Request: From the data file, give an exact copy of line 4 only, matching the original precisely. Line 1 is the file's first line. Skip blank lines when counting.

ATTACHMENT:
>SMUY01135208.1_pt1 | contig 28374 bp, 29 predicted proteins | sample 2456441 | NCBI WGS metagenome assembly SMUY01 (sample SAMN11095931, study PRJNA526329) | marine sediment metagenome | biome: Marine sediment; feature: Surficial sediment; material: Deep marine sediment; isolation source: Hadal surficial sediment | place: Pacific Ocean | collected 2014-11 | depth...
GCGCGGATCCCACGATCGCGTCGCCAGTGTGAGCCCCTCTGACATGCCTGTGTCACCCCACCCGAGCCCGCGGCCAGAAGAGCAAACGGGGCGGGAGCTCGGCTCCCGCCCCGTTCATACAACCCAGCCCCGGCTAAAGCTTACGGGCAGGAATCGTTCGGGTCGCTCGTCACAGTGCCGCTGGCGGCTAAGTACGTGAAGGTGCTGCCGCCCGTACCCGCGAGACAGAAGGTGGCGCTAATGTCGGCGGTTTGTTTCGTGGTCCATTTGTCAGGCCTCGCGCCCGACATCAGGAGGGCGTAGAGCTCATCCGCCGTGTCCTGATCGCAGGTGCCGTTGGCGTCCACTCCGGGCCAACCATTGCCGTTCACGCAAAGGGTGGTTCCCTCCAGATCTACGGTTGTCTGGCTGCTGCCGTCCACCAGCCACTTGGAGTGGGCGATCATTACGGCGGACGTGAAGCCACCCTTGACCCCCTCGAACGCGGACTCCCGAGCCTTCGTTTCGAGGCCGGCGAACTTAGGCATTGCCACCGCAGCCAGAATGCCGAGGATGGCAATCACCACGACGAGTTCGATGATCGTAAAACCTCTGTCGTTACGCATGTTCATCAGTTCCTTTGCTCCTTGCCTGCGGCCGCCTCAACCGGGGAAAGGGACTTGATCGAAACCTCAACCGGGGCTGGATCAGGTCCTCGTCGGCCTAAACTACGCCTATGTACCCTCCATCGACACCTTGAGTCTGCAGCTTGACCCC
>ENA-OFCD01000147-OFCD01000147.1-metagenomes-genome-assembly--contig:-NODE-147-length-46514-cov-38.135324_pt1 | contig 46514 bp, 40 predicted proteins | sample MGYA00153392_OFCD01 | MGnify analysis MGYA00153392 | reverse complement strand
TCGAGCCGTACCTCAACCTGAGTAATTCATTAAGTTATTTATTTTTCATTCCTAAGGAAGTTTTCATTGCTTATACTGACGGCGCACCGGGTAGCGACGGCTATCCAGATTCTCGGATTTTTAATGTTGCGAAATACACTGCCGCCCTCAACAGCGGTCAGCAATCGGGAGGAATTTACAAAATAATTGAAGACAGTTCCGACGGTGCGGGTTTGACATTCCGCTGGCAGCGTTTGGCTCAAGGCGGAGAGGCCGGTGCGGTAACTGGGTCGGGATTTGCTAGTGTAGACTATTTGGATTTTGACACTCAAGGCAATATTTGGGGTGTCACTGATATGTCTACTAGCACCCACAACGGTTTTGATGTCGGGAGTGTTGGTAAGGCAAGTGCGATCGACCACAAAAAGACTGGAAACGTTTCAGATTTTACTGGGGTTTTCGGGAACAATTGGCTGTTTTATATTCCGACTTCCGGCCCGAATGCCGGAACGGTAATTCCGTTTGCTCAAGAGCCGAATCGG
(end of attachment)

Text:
TCGAGCCGTACCTCAACCTGAGTAATTCATTAAGTTATTTATTTTTCATTCCTAAGGAAGTTTTCATTGCTTATACTGACGGCGCACCGGGTAGCGACGGCTATCCAGATTCTCGGATTTTTAATGTTGCGAAATACACTGCCGCCCTCAACAGCGGTCAGCAATCGGGAGGAATTTACAAAATAATTGAAGACAGTTCCGACGGTGCGGGTTTGACATTCCGCTGGCAGCGTTTGGCTCAAGGCGGAGAGGCCGGTGCGGTAACTGGGTCGGGATTTGCTAGTGTAGACTATTTGGATTTTGACACTCAAGGCAATATTTGGGGTGTCACTGATATGTCTACTAGCACCCACAACGGTTTTGATGTCGGGAGTGTTGGTAAGGCAAGTGCGATCGACCACAAAAAGACTGGAAACGTTTCAGATTTTACTGGGGTTTTCGGGAACAATTGGCTGTTTTATATTCCGACTTCCGGCCCGAATGCCGGAACGGTAATTCCGTTTGCTCAAGAGCCGAATCGG